Wednesday 8 September 2021

Sterny McSternface

Something's set them off. 

I've just noticed that at the end of last month the Commerce Commission came out with a stern "anti-collusion reminder to businesses supplying essential services". There was a nod towards the exigencies of Covid - "some businesses able to operate under level 4 restrictions may need to cooperate to ensure New Zealanders continue to be supplied with essential goods and services" - but the bulk of the message, and its clear overall tone, was that some businesses could have been tempted to overstep the mark. 

When the "reminder" includes how whistle blowers can dob in a cartel, and finishes up with a paragraph pointing out that cartel behaviour is now a criminal offence, you get the strong feeling that the Commission is not a happy bunny.

Which brings us back to an oddity of the first lockdown in 2020 ("What if they threw a party..."). 

Then - and again now - there were all sorts of Covid-related stresses on businesses: on supply chains, on resources, on lenders and landlords trying to respond to the predicaments of their lockdown customers. In many cases, cooperation would have been in the public interest: hospitals, for example, might agree on which patients should go where, to help manage capacity for Covid ICU beds. Supermarkets might jointly use scarce lorries to get stuff into the shops.

In Australia, the ACCC got lots of requests along those lines, and was, rightly, authorising herds of them, and, importantly, it was doing it very quickly to meet the urgent need. It wasn't being silly about it - the authorisations  tended to come with controls to make sure they were limited to the Covid issues at hand - but it was chucking them out the window at a rapid rate. Last month, for example, it rolled over its interim authorisation of  "temporary and limited coordination between the ABA [Australian Banking Association] and participating banks to defer loan repayments and waive certain banking fees for small businesses impacted by the pandemic". Absolutely.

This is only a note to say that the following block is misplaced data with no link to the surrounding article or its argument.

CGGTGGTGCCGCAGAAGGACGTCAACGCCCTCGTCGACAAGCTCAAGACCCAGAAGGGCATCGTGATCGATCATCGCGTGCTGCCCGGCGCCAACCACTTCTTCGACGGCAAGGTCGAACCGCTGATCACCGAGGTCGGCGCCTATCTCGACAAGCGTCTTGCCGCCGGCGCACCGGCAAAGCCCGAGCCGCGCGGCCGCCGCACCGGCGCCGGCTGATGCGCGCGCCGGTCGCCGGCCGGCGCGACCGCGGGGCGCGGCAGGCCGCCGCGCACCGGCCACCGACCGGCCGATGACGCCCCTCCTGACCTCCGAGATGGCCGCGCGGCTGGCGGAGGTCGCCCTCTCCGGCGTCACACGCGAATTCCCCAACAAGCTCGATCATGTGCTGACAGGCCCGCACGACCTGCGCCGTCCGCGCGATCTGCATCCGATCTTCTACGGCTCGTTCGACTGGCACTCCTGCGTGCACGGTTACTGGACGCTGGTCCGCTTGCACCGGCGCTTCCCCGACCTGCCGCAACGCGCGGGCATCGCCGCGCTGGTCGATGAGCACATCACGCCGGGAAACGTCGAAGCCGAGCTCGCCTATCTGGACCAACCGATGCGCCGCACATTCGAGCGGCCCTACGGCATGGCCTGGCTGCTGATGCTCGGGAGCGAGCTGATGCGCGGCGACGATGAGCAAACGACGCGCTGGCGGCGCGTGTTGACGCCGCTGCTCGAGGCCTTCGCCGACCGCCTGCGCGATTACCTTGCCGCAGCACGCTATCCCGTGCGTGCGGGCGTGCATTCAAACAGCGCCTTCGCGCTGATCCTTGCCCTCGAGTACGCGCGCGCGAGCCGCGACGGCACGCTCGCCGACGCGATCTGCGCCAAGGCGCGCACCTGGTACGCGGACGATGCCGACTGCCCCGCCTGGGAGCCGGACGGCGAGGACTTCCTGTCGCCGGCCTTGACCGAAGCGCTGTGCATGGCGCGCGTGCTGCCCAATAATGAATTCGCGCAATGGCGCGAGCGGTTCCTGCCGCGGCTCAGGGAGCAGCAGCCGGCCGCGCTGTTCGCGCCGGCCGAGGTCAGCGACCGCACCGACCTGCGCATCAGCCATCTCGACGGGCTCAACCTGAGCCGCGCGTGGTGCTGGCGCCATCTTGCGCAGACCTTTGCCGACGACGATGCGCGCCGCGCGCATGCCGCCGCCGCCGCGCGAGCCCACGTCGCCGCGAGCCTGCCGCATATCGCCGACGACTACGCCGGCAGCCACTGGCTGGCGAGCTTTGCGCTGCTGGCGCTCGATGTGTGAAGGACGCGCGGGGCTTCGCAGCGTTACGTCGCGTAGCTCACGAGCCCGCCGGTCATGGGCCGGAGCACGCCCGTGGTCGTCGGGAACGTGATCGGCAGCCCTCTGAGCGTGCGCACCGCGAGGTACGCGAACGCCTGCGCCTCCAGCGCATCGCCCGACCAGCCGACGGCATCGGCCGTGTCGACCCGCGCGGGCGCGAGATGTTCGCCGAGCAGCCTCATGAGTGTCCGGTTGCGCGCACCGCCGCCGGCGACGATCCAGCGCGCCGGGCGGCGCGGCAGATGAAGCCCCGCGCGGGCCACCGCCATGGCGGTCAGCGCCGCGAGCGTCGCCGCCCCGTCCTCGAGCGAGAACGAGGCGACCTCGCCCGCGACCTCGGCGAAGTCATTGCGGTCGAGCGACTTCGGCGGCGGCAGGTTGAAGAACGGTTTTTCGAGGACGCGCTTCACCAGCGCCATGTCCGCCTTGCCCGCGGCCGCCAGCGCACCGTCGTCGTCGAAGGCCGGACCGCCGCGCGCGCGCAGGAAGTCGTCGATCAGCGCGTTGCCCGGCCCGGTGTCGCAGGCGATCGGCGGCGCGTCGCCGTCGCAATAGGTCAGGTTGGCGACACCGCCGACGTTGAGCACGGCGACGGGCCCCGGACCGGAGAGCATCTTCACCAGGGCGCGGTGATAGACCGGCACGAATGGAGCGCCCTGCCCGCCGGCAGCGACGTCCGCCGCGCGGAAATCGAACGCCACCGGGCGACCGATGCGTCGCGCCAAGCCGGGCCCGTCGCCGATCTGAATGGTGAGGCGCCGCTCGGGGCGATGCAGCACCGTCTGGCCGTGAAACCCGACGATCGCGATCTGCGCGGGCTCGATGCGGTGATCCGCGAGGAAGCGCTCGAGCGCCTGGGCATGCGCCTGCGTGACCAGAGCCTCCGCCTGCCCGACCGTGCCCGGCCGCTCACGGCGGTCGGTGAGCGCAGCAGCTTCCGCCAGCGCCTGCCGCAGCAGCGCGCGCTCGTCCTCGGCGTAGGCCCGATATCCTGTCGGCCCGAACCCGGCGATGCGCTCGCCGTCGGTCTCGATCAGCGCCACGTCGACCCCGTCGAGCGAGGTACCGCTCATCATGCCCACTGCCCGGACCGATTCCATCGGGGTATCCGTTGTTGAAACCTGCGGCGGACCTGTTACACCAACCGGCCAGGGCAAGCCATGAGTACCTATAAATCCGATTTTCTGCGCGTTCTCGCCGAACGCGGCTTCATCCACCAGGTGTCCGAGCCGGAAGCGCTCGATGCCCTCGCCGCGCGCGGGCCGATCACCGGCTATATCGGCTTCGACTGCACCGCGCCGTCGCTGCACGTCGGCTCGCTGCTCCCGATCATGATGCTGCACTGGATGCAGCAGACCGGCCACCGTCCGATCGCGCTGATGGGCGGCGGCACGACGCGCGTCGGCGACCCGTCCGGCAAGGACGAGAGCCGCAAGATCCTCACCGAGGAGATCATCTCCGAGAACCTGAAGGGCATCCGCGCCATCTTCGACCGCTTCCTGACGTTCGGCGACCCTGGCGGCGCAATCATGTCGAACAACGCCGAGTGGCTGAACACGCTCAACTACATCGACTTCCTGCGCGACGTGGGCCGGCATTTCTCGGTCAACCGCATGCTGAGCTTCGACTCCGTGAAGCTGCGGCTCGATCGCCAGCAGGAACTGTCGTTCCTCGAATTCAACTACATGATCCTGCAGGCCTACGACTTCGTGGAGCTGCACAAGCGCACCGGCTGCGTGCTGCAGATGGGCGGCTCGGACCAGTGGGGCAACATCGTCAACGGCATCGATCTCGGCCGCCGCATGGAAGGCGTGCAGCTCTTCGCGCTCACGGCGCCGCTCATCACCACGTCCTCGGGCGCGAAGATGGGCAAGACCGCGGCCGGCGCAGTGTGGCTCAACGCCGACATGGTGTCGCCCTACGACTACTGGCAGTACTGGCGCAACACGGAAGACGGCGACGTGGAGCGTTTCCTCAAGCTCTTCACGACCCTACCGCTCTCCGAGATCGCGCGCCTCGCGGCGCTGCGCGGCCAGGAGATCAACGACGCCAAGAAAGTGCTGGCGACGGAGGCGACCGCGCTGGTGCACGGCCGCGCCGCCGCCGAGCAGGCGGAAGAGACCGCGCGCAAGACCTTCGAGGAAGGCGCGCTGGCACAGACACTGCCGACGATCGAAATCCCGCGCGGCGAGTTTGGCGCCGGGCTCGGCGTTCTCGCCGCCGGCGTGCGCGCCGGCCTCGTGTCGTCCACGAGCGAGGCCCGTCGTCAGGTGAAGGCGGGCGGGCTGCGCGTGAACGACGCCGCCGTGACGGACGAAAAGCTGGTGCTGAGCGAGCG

Normally, our Commission can't do these quick fixes (daftly, its power to issue provisional authorisations was taken away years back, for reasons nobody can now recall). But, while there is an "epidemic period", as there is now, it can, under emergency legislation whacked through last year (details here).

But here's the thing. 

Nobody's turned up and asked for one. Which is distinctly odd. We have had the same stresses the Aussies had, but lots of authorisations there, none here. Qué?

I hope it's not because businesses think the Commission will be too slow, and by the time they get the slip of paper the bananas will have rotted on the wharf. And you can see why they might think that: in the normal course of affairs, the Commission doesn't exactly sprint through authorisations. Yes, they can be complex propositions where estimating the benefits and costs is hard, but even in relatively straightforward ones - like the HP one it's just given the green light to - it takes its own time. It had the issues identified in a commendably quick fortnight. And then it thought about them for four months.

It doesn't help that we're in a chicken and egg situation: without evidence of a quick response, businesses may flag away applying, but if there are no applications, the Commission can't show it can indeed hop to it when needs must.

Or maybe it's just the Kiwi way: we tend to be relatively informal and to muck in even before any contract is signed, and maybe there is socially useful cooperation going on and to hell with the paperwork. 

Let's hope it's one of those relatively benign reasons. Because if some businesses have used Covid to price fix, then they deserve anything the Commission throws at them - not to mention the risk of a PR disaster.

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